FOR THOSE bhaartiy PEOPLES WHO HAVE BEEN AWAY FOR TOO LONG OVERSEAS...KNOW THE CURRENT STYLE OF CELEBRATION OF Holii
Posted by Vishva News Reporter on March 17, 2003

From the web site SIFY PEOPLE AND PLACES:

The festival of Holi begins on Duwadashi - on the twelfth day of the waxing moon of the month of Phalgun. Three days before the full moon, Rang Pashi brings Holi into all households.

Spirits run high as the preparations for the festivities begin, as a custom, mothers make new clothes for their married daughters. Coloured powder (Gulal) is bought and prepared, long syringes called `pichkaris` are made ready and water balloons are bought and filled.

Preparations are made to cook the special food items exclusively meant for this festival. The families get together in the evenings when people visit each other to perform the formal sprinkling of colour.

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Rituals of Holi

Three days before the full moon, `Rang Pashi` brings Holi into all households. To begin the celebrations, a `thali` or plate is arranged with coloured powders and coloured water is placed in a small brass container called a `lota`. The eldest male member of the family begins the festivities by sprinkling coloured water and powders on each member of the assembled family. It is then the turn of the younger ones to do the same. In this unique way, affection and blessings are shared by all in the family. The celebrations on this day end with the partaking of food specially cooked for this occasion - gujjia, papri and kanji ke vade. Sometimes, meat dish like kofta curry is also served. It is customary to serve drinks before the meal.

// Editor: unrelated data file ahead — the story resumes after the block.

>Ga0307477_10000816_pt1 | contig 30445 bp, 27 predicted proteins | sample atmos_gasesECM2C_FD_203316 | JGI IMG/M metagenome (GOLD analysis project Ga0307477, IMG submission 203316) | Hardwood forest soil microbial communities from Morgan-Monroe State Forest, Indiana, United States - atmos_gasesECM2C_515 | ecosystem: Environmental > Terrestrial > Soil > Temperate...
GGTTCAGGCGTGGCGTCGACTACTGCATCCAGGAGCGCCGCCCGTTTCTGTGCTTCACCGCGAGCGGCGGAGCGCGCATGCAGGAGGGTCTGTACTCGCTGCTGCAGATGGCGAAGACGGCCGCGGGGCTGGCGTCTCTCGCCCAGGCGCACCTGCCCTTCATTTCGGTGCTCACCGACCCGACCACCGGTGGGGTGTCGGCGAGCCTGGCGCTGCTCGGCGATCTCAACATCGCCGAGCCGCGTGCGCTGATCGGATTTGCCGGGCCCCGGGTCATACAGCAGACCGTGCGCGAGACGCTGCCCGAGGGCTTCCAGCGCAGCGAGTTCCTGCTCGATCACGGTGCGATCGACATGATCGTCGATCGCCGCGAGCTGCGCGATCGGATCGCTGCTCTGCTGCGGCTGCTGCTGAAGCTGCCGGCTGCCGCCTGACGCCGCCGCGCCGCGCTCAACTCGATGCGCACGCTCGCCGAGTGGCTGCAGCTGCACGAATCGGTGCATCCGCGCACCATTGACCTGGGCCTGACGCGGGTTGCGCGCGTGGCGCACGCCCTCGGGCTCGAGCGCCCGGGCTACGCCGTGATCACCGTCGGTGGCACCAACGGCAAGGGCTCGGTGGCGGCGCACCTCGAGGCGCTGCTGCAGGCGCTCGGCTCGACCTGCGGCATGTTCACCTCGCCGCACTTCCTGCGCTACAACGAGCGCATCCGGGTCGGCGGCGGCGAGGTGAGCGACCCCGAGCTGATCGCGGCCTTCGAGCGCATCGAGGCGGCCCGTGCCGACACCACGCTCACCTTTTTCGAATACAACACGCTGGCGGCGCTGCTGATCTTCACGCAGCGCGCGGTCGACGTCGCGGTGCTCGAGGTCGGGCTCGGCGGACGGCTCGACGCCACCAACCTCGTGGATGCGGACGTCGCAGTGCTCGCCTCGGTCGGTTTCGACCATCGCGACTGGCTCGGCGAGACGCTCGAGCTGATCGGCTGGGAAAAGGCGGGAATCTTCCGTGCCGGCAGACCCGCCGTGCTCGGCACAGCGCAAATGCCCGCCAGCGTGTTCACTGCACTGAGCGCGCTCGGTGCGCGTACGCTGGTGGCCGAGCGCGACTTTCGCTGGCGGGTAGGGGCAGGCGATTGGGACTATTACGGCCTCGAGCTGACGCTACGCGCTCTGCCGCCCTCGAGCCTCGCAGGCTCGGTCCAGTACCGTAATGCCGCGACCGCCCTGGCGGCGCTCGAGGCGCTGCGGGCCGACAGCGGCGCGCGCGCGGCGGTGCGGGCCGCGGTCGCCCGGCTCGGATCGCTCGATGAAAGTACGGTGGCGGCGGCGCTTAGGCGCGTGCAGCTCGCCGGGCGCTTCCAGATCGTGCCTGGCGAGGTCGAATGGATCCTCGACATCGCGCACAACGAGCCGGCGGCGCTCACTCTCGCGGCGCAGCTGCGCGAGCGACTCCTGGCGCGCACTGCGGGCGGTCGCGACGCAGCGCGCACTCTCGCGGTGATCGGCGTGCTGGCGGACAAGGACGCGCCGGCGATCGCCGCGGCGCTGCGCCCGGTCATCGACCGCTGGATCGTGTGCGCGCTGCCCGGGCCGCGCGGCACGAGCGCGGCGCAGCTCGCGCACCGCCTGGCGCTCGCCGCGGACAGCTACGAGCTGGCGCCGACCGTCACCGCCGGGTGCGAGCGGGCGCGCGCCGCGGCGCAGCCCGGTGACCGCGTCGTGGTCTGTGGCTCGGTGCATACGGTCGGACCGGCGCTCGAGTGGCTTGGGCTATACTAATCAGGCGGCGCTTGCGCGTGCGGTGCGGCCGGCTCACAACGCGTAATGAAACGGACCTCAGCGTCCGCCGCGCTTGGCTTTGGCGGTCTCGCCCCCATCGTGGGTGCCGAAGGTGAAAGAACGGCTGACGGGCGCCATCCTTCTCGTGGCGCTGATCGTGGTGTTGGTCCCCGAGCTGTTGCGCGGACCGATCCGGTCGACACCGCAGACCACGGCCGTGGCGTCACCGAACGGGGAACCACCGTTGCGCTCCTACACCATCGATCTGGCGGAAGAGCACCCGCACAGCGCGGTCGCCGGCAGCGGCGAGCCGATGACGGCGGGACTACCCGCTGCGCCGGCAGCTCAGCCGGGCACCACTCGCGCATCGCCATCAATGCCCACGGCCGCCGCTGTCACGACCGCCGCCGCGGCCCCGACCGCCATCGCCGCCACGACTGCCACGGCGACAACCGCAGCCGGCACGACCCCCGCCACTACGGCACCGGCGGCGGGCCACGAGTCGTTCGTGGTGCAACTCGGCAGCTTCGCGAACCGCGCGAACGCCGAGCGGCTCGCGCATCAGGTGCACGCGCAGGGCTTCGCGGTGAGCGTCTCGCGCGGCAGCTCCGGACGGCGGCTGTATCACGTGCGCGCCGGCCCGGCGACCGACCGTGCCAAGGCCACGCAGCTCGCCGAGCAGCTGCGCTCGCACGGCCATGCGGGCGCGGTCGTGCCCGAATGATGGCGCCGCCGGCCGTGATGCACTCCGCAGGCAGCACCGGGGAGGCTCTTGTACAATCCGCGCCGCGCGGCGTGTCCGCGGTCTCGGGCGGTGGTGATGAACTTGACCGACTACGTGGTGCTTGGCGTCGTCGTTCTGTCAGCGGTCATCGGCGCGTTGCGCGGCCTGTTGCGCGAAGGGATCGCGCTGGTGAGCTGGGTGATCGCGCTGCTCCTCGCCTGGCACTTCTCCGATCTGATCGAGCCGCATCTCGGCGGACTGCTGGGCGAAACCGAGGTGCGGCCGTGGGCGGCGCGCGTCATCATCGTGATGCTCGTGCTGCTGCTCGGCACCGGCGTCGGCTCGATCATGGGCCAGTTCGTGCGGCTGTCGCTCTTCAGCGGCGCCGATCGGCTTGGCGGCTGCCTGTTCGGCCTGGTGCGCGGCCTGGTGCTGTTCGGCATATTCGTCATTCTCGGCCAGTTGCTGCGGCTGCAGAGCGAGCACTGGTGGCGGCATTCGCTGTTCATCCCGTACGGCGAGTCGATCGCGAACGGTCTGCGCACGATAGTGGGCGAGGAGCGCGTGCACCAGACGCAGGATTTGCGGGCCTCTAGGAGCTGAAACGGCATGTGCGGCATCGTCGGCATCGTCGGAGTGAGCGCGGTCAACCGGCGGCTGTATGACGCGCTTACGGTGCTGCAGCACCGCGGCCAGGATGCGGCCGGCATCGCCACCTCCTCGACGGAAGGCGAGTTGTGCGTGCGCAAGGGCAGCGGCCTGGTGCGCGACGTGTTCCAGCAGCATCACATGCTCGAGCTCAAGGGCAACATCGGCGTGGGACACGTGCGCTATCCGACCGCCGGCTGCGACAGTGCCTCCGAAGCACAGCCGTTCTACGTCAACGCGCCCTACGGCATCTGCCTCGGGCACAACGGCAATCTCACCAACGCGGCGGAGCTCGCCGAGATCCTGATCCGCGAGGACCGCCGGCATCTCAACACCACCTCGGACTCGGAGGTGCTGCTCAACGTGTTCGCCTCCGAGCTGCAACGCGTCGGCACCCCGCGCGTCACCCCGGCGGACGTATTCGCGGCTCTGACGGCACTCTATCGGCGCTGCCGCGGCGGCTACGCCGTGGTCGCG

The next day is known as `Puno`. On this day, Holika is burnt in keeping with the legend of Prahlad and his devotion to lord Vishnu. In the evening, huge bonfires are lit on street corners at the crossroads. Usually this is a community celebration and people gather near the fire to fill the air with folk strains and dances. Sheaves of green gram and wheat are roasted in the bonfire and eaten.

The actual festival of Holi takes place the day after this. This day is called `Parva`. Children, friends and neighbours gather on the streets and a riot of colour takes over. Coloured powders called `abeer` or `gulal` are thrown into the air and smeared on faces and bodies. `Pichkaris` are filled with coloured water and this is spurted onto people. Water balloons are thrown at friends and neighbours in the spirit of fun. Sometimes, mud baths are prepared and people are `dunked` into this amidst much laughter and teasing.

The visitors carry `abeer` or `gulal` to pay their respects to elders by sprinkling some on their feet. The younger crowd is drenched with buckets of coloured water and pummeled with water balloons. `Dholaks` or Indian drums are heard everywhere and the songs of Holi are carried by the voices of these merry-makers. There is no `puja` or worship associated with this festival of colours. Some `gulal` or `abeer` is smeared on the faces of the Gods, especially Krishna and Radha, at the commencement of the festivities.

 



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